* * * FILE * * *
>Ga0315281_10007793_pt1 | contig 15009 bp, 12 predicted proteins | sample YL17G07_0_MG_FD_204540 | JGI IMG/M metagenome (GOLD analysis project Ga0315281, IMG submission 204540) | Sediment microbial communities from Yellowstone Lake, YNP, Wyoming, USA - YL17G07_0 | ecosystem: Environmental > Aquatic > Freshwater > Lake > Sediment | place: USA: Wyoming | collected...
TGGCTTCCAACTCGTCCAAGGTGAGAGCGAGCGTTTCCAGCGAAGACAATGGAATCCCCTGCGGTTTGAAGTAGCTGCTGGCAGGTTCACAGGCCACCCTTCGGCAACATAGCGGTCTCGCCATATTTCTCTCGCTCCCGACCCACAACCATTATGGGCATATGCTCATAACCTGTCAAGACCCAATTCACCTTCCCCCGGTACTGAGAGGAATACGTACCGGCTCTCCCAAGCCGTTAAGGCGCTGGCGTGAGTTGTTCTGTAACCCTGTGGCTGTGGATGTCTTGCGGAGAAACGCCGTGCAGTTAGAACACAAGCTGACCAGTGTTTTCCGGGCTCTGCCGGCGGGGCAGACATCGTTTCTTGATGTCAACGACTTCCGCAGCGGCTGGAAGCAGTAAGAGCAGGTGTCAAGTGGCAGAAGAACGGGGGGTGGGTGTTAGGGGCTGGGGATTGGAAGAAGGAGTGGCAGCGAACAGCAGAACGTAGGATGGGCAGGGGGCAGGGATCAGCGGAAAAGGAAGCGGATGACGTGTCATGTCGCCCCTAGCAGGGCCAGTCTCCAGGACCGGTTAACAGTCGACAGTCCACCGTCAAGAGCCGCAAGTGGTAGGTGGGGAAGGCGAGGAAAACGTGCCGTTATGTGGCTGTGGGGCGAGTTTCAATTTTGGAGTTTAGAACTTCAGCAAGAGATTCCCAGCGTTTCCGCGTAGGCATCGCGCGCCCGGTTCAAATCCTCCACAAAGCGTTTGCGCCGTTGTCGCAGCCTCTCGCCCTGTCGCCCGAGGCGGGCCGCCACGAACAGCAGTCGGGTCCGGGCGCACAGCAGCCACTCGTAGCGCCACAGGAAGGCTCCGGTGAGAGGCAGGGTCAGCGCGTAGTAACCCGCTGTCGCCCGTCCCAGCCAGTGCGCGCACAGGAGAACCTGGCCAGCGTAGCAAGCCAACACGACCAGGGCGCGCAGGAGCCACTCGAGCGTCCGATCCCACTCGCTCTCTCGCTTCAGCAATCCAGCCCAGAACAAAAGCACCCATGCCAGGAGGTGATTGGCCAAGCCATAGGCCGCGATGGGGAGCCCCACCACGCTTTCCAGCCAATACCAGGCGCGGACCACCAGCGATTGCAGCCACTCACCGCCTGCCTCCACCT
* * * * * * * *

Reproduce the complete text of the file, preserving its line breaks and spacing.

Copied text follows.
>Ga0315281_10007793_pt1 | contig 15009 bp, 12 predicted proteins | sample YL17G07_0_MG_FD_204540 | JGI IMG/M metagenome (GOLD analysis project Ga0315281, IMG submission 204540) | Sediment microbial communities from Yellowstone Lake, YNP, Wyoming, USA - YL17G07_0 | ecosystem: Environmental > Aquatic > Freshwater > Lake > Sediment | place: USA: Wyoming | collected...
TGGCTTCCAACTCGTCCAAGGTGAGAGCGAGCGTTTCCAGCGAAGACAATGGAATCCCCTGCGGTTTGAAGTAGCTGCTGGCAGGTTCACAGGCCACCCTTCGGCAACATAGCGGTCTCGCCATATTTCTCTCGCTCCCGACCCACAACCATTATGGGCATATGCTCATAACCTGTCAAGACCCAATTCACCTTCCCCCGGTACTGAGAGGAATACGTACCGGCTCTCCCAAGCCGTTAAGGCGCTGGCGTGAGTTGTTCTGTAACCCTGTGGCTGTGGATGTCTTGCGGAGAAACGCCGTGCAGTTAGAACACAAGCTGACCAGTGTTTTCCGGGCTCTGCCGGCGGGGCAGACATCGTTTCTTGATGTCAACGACTTCCGCAGCGGCTGGAAGCAGTAAGAGCAGGTGTCAAGTGGCAGAAGAACGGGGGGTGGGTGTTAGGGGCTGGGGATTGGAAGAAGGAGTGGCAGCGAACAGCAGAACGTAGGATGGGCAGGGGGCAGGGATCAGCGGAAAAGGAAGCGGATGACGTGTCATGTCGCCCCTAGCAGGGCCAGTCTCCAGGACCGGTTAACAGTCGACAGTCCACCGTCAAGAGCCGCAAGTGGTAGGTGGGGAAGGCGAGGAAAACGTGCCGTTATGTGGCTGTGGGGCGAGTTTCAATTTTGGAGTTTAGAACTTCAGCAAGAGATTCCCAGCGTTTCCGCGTAGGCATCGCGCGCCCGGTTCAAATCCTCCACAAAGCGTTTGCGCCGTTGTCGCAGCCTCTCGCCCTGTCGCCCGAGGCGGGCCGCCACGAACAGCAGTCGGGTCCGGGCGCACAGCAGCCACTCGTAGCGCCACAGGAAGGCTCCGGTGAGAGGCAGGGTCAGCGCGTAGTAACCCGCTGTCGCCCGTCCCAGCCAGTGCGCGCACAGGAGAACCTGGCCAGCGTAGCAAGCCAACACGACCAGGGCGCGCAGGAGCCACTCGAGCGTCCGATCCCACTCGCTCTCTCGCTTCAGCAATCCAGCCCAGAACAAAAGCACCCATGCCAGGAGGTGATTGGCCAAGCCATAGGCCGCGATGGGGAGCCCCACCACGCTTTCCAGCCAATACCAGGCGCGGACCACCAGCGATTGCAGCCACTCACCGCCTGCCTCCACCT